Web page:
Women in Engineering, International Leadership Conference
Anyone who knows me, knows that leaving the City on any given weekday is NOT something I’m exactly enthusiastic about. That commute, be it by car or Caltrain, leaves a lot to be desired these days. So to make the trek down on the Peninsula to attend a seemingly off-demographic conference being put on by an engineering acronym you’ve never heard of … may seem a little odd [#fairenough]. In this case though it was most certainly warranted, and I hope next year in its 5th, the Women in Engineering, International Leadership Conference (#WIELEAD) invites me to return.
The reality: women have to stand up for themselves. If you want more money, you can’t be afraid to ask for it. Ask yourself, what would Sally Yates do? [#WWSYD] And as former Wall Street executive Sallie Krawcheck pointed out in her closing keynote, until the pay structure and money is equal, nor will the power structure. So then the question becomes, how should [wo]men lead by [a different] example? If male-dominated, tech environments/teams are often toxic, where do we go from here as a collective workforce? If we know that a company with more diversity makes for better business, how then do you create a place where all want AND are able to contribute? Currently (and historically), this has been approached by asking “what women can thrive here?”, and then pursuing the female candidates that are the most … well, male. That is to say, the women who have the highest tolerance for testosterone. That strikes me as a sad mitigation strategy. I believe it is far past time to start insisting that individuals check their testosterone and ego at the conference room door, to do their part to open up a FAR MORE competitive landscape. That may seem anti-intuitive, but it comes down to what type of competition you wish to condone. If you’re an ops or analytics person, we are talking about productivity KPI’s here, and if you are not already measuring your individual and collective performance to an actionable standard of adequacy, then start there. Once you are, ask your employees how they think their work process can be improved upon. If enough women identify the same potential inhibitor(s), why not investigate those issues further? Even if the disproportionately male executive team sees no need, cannot relate, has “more important business-critical priorities” to address, etc … this is how change happens. Only after we acknowledge the blatant -ism’s that exist in many people’s day-to-day reality, can we test for and start addressing them to improve the bottom line. [This coming, admittedly, from a guy that still has a long way to go in improving his EQ across the board.]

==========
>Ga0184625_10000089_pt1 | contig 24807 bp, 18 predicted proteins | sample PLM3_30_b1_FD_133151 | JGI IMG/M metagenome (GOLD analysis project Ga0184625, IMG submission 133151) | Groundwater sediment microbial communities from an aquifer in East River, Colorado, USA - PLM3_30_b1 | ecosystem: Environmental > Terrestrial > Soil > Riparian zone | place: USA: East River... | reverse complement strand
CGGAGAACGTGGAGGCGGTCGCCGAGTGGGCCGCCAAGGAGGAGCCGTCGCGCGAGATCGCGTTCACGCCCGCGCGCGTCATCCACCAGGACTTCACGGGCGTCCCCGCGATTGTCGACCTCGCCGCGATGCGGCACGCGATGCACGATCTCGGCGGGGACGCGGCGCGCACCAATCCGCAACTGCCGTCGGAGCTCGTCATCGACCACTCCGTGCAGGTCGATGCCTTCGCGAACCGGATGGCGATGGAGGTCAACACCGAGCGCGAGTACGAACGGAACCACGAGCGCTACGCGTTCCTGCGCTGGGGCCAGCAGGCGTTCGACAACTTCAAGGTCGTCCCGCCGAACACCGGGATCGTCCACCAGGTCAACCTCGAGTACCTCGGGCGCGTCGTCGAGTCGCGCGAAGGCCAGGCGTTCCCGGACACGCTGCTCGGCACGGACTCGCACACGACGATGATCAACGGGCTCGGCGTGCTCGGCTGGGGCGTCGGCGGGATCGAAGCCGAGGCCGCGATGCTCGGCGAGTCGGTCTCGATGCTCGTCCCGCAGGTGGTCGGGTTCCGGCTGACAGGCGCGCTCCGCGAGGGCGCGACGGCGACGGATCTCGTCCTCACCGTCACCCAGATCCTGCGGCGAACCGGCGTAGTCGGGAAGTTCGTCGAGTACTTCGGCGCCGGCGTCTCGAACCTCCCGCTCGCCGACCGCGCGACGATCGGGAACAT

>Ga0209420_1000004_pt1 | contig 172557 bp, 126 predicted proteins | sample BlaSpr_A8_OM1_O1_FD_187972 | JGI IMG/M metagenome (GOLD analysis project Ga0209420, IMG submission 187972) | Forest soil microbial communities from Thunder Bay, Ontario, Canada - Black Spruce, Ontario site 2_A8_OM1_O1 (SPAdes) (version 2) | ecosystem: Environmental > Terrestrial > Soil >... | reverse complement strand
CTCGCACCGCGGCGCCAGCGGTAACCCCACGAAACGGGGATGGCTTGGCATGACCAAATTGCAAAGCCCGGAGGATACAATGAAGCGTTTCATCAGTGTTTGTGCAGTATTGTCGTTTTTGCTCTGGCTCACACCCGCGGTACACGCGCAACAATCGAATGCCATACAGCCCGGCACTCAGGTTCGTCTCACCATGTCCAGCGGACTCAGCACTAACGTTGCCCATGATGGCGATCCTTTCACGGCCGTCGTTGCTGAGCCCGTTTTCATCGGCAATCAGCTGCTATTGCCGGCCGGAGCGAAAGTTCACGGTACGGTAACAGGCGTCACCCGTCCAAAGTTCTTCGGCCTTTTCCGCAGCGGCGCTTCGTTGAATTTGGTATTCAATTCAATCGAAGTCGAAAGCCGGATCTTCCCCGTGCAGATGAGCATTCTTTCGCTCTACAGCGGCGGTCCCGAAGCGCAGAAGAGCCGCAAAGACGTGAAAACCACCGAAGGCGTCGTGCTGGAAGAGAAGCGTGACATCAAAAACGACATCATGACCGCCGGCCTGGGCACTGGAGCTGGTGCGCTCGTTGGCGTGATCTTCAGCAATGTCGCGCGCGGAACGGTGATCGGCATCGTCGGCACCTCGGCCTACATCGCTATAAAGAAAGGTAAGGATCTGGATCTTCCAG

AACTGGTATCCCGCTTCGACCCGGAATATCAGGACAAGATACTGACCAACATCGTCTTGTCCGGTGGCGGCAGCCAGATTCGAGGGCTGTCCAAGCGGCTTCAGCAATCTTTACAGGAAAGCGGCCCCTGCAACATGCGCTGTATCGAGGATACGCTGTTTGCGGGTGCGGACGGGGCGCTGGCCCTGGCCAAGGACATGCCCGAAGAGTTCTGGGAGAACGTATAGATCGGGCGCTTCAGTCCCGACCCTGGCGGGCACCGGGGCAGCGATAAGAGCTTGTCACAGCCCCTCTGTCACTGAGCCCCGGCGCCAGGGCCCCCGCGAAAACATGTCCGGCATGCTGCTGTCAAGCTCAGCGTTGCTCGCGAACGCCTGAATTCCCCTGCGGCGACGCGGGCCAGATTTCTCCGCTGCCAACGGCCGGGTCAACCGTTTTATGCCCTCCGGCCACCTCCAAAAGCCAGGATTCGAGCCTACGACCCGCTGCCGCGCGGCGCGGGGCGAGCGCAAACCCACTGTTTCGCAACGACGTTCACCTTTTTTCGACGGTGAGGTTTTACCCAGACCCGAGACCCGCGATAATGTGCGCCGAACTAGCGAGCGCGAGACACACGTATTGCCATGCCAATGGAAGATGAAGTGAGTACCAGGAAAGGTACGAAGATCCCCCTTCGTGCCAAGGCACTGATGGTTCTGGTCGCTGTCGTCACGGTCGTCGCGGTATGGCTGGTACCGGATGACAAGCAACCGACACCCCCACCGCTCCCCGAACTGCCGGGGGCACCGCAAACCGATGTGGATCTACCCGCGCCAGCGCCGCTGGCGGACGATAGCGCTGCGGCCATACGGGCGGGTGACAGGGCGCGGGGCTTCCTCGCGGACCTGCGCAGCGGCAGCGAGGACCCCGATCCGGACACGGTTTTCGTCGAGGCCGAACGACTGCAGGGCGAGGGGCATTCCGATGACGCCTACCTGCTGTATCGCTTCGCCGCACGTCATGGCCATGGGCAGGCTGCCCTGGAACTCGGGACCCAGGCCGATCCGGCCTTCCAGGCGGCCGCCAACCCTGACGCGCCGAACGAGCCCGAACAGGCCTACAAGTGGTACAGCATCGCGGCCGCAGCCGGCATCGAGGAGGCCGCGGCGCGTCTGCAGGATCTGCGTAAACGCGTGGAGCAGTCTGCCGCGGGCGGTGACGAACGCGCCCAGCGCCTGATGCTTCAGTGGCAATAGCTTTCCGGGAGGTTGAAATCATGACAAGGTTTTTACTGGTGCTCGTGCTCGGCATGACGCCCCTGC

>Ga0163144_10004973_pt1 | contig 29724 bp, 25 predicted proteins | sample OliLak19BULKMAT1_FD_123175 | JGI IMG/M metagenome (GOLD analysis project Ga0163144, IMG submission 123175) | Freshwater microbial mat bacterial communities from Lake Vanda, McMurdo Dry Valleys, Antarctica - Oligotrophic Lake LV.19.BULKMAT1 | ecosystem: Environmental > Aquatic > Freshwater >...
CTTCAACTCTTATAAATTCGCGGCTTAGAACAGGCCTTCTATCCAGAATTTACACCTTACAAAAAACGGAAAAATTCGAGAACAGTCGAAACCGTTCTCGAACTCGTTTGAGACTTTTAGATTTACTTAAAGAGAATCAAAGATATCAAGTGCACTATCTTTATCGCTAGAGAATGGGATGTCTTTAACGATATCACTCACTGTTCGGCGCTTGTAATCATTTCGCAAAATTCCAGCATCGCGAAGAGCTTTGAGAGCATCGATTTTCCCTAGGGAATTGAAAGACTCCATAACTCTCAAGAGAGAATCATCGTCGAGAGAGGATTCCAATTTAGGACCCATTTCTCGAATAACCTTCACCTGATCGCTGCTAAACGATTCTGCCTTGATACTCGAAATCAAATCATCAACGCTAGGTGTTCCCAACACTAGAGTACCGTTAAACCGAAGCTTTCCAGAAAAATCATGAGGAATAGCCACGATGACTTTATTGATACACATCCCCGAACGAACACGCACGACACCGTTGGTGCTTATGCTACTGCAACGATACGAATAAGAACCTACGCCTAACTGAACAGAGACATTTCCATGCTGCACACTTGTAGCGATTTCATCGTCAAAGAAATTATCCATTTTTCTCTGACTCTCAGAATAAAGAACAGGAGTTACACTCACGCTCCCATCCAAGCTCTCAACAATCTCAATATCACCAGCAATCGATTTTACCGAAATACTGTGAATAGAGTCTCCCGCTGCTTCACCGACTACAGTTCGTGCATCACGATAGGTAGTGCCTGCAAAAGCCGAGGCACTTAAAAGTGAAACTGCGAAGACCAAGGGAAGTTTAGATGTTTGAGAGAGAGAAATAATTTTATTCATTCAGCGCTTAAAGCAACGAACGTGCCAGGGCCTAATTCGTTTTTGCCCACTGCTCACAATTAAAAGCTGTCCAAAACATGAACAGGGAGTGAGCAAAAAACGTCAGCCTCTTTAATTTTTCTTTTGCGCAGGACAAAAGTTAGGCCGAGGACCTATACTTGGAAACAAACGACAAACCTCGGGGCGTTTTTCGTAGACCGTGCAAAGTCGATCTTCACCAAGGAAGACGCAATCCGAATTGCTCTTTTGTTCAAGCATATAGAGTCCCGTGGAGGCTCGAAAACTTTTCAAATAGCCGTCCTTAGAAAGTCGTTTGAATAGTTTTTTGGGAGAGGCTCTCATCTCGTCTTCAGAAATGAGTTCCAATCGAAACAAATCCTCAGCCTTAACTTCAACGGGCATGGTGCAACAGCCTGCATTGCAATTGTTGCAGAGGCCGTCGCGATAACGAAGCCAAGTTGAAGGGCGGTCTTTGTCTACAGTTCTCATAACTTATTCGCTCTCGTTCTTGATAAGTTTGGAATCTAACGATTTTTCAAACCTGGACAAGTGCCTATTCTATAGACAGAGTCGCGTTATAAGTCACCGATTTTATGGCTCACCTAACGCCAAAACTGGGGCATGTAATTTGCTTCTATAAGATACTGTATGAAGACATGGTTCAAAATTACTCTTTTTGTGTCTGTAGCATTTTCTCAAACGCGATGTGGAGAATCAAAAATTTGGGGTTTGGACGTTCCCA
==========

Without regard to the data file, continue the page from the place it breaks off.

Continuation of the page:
Only after we acknowledge the blatant -ism’s that exist in many people’s day-to-day reality, can we test for and start addressing them to improve the bottom line.
Why then in a world of limited resources should you dedicate some of yours towards changing practices that have existed for centuries if […]
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